Mutations and insights into the molecular mechanisms of resistance of Mycobacterium tuberculosis to first-line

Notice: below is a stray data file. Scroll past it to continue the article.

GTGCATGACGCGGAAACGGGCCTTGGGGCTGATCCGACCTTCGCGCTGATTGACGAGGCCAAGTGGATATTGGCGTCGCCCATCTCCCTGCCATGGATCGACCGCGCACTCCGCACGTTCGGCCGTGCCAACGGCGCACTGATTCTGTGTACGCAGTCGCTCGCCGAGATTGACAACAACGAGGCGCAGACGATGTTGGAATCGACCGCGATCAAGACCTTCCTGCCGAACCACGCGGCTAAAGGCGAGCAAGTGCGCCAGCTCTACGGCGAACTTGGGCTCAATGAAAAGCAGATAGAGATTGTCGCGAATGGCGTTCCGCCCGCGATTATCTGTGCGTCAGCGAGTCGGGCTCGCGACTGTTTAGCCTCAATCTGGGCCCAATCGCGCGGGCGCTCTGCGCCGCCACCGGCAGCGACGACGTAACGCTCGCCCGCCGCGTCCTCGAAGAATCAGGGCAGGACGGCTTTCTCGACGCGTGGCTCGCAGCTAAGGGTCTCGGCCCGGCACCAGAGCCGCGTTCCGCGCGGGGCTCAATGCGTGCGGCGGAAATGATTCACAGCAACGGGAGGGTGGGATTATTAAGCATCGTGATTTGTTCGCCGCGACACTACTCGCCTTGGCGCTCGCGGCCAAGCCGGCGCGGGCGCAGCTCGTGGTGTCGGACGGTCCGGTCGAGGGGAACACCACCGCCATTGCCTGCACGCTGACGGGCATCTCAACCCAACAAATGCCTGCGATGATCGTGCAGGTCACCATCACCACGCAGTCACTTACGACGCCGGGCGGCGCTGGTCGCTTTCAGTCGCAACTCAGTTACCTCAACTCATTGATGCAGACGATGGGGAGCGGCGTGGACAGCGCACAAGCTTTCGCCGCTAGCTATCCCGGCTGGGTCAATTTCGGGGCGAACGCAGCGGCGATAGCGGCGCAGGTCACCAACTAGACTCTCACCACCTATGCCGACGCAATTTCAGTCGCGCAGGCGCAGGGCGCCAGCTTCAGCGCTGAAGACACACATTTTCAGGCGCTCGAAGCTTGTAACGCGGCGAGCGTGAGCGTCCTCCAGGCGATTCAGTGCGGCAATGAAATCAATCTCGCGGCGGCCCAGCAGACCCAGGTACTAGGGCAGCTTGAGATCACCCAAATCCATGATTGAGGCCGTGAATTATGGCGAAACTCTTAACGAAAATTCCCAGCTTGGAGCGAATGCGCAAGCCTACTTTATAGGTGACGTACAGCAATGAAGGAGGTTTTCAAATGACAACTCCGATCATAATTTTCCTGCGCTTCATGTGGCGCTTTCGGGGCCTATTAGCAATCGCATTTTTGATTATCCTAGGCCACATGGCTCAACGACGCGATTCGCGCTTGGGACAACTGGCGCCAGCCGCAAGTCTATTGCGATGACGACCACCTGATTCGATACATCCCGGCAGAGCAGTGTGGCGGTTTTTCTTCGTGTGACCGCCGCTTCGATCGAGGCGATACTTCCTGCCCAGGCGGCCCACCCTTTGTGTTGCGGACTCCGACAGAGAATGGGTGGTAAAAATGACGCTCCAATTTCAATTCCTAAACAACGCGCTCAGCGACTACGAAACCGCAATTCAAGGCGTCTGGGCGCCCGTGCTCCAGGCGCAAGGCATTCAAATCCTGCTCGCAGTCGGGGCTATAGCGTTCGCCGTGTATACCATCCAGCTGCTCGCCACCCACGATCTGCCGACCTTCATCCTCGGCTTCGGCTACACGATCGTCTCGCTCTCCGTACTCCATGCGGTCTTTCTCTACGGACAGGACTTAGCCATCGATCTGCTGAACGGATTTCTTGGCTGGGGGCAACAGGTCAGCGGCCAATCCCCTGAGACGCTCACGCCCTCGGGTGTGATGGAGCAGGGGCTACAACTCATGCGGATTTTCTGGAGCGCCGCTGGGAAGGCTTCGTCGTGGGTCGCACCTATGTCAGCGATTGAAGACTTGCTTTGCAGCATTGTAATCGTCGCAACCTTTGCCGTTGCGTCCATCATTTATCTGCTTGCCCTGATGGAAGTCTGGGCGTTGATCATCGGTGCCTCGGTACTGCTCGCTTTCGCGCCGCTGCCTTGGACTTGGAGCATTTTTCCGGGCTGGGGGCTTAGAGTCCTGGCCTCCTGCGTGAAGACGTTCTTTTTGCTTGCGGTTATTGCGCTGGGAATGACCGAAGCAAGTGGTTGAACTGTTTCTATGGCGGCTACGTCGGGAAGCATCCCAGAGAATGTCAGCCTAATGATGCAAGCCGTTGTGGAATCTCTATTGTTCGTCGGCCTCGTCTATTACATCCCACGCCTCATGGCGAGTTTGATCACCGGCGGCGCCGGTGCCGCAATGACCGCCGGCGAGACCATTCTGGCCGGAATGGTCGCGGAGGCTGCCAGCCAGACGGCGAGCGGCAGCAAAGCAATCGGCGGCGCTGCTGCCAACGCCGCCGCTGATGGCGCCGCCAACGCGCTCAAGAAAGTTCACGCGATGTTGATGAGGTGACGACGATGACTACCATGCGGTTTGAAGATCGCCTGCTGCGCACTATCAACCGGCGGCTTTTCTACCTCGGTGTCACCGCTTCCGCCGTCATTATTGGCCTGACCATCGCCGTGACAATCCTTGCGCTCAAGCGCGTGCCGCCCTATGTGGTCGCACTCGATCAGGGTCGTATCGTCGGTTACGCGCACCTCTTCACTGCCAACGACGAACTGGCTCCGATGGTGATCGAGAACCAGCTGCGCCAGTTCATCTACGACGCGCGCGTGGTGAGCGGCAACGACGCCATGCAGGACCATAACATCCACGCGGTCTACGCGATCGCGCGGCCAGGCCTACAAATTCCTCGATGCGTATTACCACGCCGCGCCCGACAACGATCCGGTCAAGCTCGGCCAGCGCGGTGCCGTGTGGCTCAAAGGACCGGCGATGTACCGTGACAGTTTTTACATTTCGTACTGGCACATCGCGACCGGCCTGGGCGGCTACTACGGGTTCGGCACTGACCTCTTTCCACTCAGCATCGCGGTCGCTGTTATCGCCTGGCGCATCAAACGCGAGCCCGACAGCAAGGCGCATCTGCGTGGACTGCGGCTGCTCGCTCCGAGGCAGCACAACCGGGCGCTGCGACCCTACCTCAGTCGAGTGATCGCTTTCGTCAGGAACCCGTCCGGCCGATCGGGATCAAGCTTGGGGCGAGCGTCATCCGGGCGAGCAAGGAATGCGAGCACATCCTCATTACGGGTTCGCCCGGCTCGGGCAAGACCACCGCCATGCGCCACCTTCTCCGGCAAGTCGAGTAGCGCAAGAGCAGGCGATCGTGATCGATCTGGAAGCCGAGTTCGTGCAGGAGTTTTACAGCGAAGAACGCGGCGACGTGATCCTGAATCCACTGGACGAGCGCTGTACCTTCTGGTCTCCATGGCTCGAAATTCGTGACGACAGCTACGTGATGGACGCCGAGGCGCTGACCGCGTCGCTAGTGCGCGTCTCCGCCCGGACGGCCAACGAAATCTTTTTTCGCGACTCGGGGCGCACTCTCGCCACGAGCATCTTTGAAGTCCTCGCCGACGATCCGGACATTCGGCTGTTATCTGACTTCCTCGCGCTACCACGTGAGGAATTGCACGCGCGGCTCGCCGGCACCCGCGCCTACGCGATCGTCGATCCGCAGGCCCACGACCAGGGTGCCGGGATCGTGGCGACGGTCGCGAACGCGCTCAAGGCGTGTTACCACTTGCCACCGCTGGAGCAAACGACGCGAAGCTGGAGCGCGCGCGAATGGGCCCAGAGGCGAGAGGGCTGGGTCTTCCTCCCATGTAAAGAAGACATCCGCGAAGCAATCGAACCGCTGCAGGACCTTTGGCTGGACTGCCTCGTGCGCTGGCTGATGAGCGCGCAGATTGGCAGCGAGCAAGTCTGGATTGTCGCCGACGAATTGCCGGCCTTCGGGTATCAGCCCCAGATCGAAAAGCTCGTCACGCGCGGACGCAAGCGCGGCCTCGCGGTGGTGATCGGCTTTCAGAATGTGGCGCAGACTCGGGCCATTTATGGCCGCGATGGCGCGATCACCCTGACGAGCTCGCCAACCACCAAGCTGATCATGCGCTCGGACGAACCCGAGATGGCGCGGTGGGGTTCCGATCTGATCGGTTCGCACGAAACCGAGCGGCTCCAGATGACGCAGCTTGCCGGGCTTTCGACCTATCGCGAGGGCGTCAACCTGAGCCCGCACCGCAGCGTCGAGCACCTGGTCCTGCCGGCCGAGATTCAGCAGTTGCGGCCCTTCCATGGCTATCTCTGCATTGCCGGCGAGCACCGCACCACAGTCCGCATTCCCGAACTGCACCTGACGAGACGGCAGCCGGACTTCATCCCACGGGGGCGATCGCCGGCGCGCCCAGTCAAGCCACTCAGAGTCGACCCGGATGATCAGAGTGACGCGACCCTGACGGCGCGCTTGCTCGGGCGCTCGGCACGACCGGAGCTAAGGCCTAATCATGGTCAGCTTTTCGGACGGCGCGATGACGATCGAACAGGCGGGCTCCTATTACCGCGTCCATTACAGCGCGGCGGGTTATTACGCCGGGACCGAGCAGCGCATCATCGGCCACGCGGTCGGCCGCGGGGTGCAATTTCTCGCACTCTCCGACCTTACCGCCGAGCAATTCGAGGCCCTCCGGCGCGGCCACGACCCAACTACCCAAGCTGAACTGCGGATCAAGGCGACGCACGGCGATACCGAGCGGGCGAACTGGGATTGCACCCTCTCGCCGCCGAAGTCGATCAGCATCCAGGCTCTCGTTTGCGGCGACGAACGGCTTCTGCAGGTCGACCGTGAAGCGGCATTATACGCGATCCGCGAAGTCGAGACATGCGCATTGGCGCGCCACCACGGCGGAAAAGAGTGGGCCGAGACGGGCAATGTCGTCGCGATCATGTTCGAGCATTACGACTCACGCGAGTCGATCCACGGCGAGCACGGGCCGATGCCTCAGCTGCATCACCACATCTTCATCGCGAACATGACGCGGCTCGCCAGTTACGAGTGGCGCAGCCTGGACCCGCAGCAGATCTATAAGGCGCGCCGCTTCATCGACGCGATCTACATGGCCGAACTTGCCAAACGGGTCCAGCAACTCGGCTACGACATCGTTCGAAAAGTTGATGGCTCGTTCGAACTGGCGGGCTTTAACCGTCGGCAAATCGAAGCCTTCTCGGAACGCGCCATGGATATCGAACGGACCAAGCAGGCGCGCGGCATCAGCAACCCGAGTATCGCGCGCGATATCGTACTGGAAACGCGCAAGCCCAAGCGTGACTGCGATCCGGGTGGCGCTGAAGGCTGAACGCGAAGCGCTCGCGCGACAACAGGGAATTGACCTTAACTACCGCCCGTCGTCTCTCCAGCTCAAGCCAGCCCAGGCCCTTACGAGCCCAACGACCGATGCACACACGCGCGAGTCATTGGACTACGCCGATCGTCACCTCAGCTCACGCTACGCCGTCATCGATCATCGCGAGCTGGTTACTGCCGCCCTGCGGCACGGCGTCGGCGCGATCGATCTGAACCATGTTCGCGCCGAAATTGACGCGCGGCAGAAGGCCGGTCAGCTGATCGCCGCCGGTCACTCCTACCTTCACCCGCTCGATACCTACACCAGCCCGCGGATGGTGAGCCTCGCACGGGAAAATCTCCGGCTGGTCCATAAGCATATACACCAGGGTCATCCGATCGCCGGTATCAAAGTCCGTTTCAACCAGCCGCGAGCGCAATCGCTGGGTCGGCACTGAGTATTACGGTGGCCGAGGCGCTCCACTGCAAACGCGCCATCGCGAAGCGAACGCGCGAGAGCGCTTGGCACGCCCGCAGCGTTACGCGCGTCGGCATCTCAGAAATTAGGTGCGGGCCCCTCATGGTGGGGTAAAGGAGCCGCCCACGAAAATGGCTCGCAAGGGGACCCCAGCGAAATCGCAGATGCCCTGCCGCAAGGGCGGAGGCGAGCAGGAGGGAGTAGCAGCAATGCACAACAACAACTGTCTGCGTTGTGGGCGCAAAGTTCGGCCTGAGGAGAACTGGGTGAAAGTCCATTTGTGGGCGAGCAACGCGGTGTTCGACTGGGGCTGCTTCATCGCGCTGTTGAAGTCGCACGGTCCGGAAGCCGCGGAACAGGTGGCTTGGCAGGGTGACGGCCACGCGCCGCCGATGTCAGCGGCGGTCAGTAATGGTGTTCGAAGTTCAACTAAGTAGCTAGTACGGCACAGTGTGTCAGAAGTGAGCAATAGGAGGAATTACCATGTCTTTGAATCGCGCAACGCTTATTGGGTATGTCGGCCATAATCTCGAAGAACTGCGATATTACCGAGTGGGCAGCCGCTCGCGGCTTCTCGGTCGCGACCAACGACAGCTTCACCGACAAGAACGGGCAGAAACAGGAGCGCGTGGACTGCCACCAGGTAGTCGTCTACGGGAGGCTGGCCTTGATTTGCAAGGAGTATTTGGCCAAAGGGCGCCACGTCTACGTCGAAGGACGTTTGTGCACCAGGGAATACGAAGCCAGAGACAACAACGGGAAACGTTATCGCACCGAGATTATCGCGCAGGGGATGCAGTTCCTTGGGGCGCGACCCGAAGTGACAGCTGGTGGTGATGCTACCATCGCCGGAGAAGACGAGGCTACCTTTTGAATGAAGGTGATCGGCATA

Abstract Genetically antimicrobial resistance in Mycobacterium tuberculosis is currently one of the most important aspects of tuberculosis, considering that there are emerging resistant strains for almost every known drug used for its treatment. There are multiple antimicrobials used for tuberculosis treatment, and the most effective ones are the first-line drugs, which include isoniazid, pyrazinamide, rifampicin, and ethambutol. In this context, understanding the mechanisms of action and resistance of these molecules is essential for proposing new therapies and strategies of treatment. Additionally, understanding how and where mutations arise conferring a resistance profile to the bacteria and their effect on bacterial metabolism is an important requisite to be taken in producing safer and less susceptible drugs to the emergence of resistance. In this review, we summarize the most recent literature regarding novel mutations reported between 2017 and 2022 and the advances in the molecular mechanisms of action and resistance against first-line drugs used in tuberculosis treatment, highlighting recent findings in pyrazinamide resistance involving PanD and, additionally, resistance-conferring mutations for novel drugs such as bedaquiline, pretomanid, delamanid and linezolid.